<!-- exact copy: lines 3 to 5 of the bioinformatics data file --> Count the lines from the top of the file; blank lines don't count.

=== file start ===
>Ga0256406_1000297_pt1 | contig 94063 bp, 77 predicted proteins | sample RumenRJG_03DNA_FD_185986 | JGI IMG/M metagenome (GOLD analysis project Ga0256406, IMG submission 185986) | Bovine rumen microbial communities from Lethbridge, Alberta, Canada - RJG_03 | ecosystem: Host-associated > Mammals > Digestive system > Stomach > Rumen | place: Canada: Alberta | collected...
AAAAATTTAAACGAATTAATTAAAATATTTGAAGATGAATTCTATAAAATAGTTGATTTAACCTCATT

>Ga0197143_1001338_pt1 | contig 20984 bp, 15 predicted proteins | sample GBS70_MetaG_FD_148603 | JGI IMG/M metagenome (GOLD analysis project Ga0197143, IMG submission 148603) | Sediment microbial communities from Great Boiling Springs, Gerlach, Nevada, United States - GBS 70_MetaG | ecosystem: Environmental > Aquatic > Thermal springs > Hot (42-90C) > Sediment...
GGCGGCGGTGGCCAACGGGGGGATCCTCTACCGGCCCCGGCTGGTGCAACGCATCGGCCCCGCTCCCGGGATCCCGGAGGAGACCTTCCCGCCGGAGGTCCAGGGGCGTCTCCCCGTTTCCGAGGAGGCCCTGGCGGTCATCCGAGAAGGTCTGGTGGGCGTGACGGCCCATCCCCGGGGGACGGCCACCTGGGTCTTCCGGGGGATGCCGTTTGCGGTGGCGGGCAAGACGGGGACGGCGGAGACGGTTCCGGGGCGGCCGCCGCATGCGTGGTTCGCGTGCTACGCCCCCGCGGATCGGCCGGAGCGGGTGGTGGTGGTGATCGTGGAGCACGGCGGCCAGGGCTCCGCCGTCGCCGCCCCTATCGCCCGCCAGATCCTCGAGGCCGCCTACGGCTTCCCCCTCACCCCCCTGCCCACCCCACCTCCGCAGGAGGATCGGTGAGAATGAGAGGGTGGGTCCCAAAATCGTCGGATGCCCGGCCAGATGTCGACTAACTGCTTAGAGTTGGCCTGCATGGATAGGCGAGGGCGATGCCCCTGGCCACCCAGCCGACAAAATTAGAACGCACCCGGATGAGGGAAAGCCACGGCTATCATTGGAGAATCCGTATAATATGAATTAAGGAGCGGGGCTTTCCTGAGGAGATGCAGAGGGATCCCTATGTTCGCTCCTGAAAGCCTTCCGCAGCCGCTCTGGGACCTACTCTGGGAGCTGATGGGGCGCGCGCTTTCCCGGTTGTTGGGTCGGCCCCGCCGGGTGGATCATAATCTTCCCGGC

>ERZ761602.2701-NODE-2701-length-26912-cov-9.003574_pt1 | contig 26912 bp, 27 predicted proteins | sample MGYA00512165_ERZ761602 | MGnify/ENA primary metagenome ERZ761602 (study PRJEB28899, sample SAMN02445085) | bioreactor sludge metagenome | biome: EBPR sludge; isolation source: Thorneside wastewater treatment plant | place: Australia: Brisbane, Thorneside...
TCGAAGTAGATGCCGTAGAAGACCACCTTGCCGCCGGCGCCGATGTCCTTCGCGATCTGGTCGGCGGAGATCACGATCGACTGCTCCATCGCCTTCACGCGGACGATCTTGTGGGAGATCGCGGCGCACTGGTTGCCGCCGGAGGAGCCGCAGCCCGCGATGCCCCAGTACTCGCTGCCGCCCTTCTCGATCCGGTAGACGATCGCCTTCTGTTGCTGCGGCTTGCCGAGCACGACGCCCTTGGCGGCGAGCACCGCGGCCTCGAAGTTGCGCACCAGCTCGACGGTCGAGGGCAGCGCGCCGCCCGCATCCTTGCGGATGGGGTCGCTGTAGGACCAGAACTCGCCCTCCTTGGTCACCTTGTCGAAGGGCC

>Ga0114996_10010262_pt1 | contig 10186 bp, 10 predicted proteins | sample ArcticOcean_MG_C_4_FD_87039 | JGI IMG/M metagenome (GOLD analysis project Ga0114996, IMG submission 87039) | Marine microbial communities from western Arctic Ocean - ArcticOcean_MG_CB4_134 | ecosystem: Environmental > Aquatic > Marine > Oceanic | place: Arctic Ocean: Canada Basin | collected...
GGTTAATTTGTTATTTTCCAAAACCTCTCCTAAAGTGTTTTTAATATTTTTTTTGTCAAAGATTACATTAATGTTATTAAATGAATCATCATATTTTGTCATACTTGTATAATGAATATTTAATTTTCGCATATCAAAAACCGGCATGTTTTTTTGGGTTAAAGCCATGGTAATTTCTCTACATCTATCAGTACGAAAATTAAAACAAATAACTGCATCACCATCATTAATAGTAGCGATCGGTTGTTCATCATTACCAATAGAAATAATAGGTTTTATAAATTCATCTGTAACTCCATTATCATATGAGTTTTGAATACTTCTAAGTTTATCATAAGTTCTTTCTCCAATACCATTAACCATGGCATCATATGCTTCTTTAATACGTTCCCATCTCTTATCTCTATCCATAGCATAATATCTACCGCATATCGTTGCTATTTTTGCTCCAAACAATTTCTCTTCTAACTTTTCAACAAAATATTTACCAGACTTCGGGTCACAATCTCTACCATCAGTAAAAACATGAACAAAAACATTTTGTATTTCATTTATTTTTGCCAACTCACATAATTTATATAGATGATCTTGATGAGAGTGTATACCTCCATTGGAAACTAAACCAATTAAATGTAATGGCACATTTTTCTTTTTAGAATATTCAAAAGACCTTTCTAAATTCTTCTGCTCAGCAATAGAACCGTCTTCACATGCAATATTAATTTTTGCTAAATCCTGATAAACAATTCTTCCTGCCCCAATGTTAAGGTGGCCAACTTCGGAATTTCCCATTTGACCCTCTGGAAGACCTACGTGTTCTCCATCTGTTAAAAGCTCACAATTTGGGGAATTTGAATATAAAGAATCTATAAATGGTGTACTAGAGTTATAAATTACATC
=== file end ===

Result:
>Ga0197143_1001338_pt1 | contig 20984 bp, 15 predicted proteins | sample GBS70_MetaG_FD_148603 | JGI IMG/M metagenome (GOLD analysis project Ga0197143, IMG submission 148603) | Sediment microbial communities from Great Boiling Springs, Gerlach, Nevada, United States - GBS 70_MetaG | ecosystem: Environmental > Aquatic > Thermal springs > Hot (42-90C) > Sediment...
GGCGGCGGTGGCCAACGGGGGGATCCTCTACCGGCCCCGGCTGGTGCAACGCATCGGCCCCGCTCCCGGGATCCCGGAGGAGACCTTCCCGCCGGAGGTCCAGGGGCGTCTCCCCGTTTCCGAGGAGGCCCTGGCGGTCATCCGAGAAGGTCTGGTGGGCGTGACGGCCCATCCCCGGGGGACGGCCACCTGGGTCTTCCGGGGGATGCCGTTTGCGGTGGCGGGCAAGACGGGGACGGCGGAGACGGTTCCGGGGCGGCCGCCGCATGCGTGGTTCGCGTGCTACGCCCCCGCGGATCGGCCGGAGCGGGTGGTGGTGGTGATCGTGGAGCACGGCGGCCAGGGCTCCGCCGTCGCCGCCCCTATCGCCCGCCAGATCCTCGAGGCCGCCTACGGCTTCCCCCTCACCCCCCTGCCCACCCCACCTCCGCAGGAGGATCGGTGAGAATGAGAGGGTGGGTCCCAAAATCGTCGGATGCCCGGCCAGATGTCGACTAACTGCTTAGAGTTGGCCTGCATGGATAGGCGAGGGCGATGCCCCTGGCCACCCAGCCGACAAAATTAGAACGCACCCGGATGAGGGAAAGCCACGGCTATCATTGGAGAATCCGTATAATATGAATTAAGGAGCGGGGCTTTCCTGAGGAGATGCAGAGGGATCCCTATGTTCGCTCCTGAAAGCCTTCCGCAGCCGCTCTGGGACCTACTCTGGGAGCTGATGGGGCGCGCGCTTTCCCGGTTGTTGGGTCGGCCCCGCCGGGTGGATCATAATCTTCCCGGC

>ERZ761602.2701-NODE-2701-length-26912-cov-9.003574_pt1 | contig 26912 bp, 27 predicted proteins | sample MGYA00512165_ERZ761602 | MGnify/ENA primary metagenome ERZ761602 (study PRJEB28899, sample SAMN02445085) | bioreactor sludge metagenome | biome: EBPR sludge; isolation source: Thorneside wastewater treatment plant | place: Australia: Brisbane, Thorneside...